Strong quake rocks New Zealand | world | Hindustan Times
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Strong quake rocks New Zealand

A powerful earthquake measuring 6.8 strikes New Zealand but there are no immediate reports of injuries.

world Updated: Dec 20, 2007 16:41 IST

A powerful earthquake measuring 6.8 struck New Zealand's North Island late on Thursday, causing considerable damage in the city of Gisborne but there were no immediate reports of serious injury, officials said.

Police said buildings and roads were damaged, but no tsunami warning was issued for the quake which was centred in the sea to the southeast of Gisborne, a city of around 42,000 people.

"There were holes opening up in some streets, partial building collapses in some areas," a central police communications spokesman said.

"We have got a lot of damage and are still assessing the situation," a police spokesman from Gisborne said shortly after the quake.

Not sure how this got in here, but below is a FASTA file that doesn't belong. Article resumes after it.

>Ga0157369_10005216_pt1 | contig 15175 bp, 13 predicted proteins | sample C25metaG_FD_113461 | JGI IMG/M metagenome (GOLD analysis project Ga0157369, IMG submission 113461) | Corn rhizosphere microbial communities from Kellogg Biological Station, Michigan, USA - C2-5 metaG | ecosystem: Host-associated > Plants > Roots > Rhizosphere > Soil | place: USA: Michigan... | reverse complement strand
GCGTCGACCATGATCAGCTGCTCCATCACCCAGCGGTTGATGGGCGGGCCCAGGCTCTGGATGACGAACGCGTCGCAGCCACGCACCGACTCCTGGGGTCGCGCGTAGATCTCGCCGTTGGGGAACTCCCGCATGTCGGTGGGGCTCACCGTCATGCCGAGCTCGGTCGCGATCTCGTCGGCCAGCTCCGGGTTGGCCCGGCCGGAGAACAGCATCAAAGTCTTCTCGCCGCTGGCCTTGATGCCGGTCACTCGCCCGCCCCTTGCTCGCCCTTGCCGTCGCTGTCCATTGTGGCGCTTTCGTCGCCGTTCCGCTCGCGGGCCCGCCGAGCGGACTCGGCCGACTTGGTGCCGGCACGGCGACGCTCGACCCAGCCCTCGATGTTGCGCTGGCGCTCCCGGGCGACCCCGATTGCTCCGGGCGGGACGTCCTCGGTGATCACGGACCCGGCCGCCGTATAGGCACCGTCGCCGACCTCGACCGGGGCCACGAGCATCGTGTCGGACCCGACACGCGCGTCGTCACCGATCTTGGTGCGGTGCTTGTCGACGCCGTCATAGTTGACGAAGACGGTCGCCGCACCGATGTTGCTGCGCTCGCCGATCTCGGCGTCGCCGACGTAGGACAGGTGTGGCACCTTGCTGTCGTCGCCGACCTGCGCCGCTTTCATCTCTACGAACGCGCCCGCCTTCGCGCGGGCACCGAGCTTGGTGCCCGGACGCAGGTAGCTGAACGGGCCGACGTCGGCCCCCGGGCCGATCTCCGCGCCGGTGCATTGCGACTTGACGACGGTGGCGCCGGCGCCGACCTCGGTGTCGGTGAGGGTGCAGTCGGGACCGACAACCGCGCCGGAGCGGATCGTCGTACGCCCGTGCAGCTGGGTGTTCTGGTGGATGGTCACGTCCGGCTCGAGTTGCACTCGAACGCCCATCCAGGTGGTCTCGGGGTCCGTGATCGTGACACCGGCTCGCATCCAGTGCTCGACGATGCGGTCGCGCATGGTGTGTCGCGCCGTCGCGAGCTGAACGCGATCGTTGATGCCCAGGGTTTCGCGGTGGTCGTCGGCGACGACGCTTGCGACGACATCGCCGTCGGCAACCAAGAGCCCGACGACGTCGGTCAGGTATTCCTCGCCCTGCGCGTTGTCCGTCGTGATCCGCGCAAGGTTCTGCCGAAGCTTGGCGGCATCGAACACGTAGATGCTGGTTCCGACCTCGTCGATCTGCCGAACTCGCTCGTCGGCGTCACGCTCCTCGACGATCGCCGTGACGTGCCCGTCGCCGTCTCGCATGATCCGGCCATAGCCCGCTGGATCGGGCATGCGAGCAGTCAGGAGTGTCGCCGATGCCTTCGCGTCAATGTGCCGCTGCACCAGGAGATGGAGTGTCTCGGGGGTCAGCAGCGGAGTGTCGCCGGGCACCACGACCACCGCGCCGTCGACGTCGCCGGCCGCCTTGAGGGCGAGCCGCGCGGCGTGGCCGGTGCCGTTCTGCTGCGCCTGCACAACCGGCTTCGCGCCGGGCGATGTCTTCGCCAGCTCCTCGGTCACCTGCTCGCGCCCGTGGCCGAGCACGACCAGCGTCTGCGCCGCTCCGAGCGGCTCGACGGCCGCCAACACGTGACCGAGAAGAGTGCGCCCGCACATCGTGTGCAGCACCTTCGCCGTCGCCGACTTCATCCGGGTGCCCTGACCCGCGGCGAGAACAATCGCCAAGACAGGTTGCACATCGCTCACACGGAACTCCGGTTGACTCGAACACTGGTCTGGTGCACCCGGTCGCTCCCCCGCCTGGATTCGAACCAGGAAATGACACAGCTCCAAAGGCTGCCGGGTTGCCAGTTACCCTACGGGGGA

Civil Defence had been activated and they were carrying out emergency plans. "There have not been a lot of injuries reported yet but a contingency plan was being activated at the hospital."

Civil Defence national director John Hamilton said there were sketchy reports of ambulances being called out, but no details of any injuries were immediately available.

Power was cut in Gisborne but restored to many areas of the city within an hour. The 6.8 tremor struck at 8:55 pm (0755 GMT) with a depth of 40 kilometres (25 miles) and was centred in the Pacific Ocean, 50 kilometres southeast of Gisborne, the government seismology agency GNS Science said.

Vance Walker of the Gisborne District Council said three buildings had collapsed in the centre of the city but no casualties were believed to have occurred.

The earthquake was felt across much of the country. There have been numerous earthquakes in the region recently, including a strong 7.6 magnitude quake near the Auckland Islands south of New Zealand on September 30.

New Zealand lies on the Pacific "Ring of Fire," where colliding plates in the earth's crust cause frequent earthquakes and volcanic activity.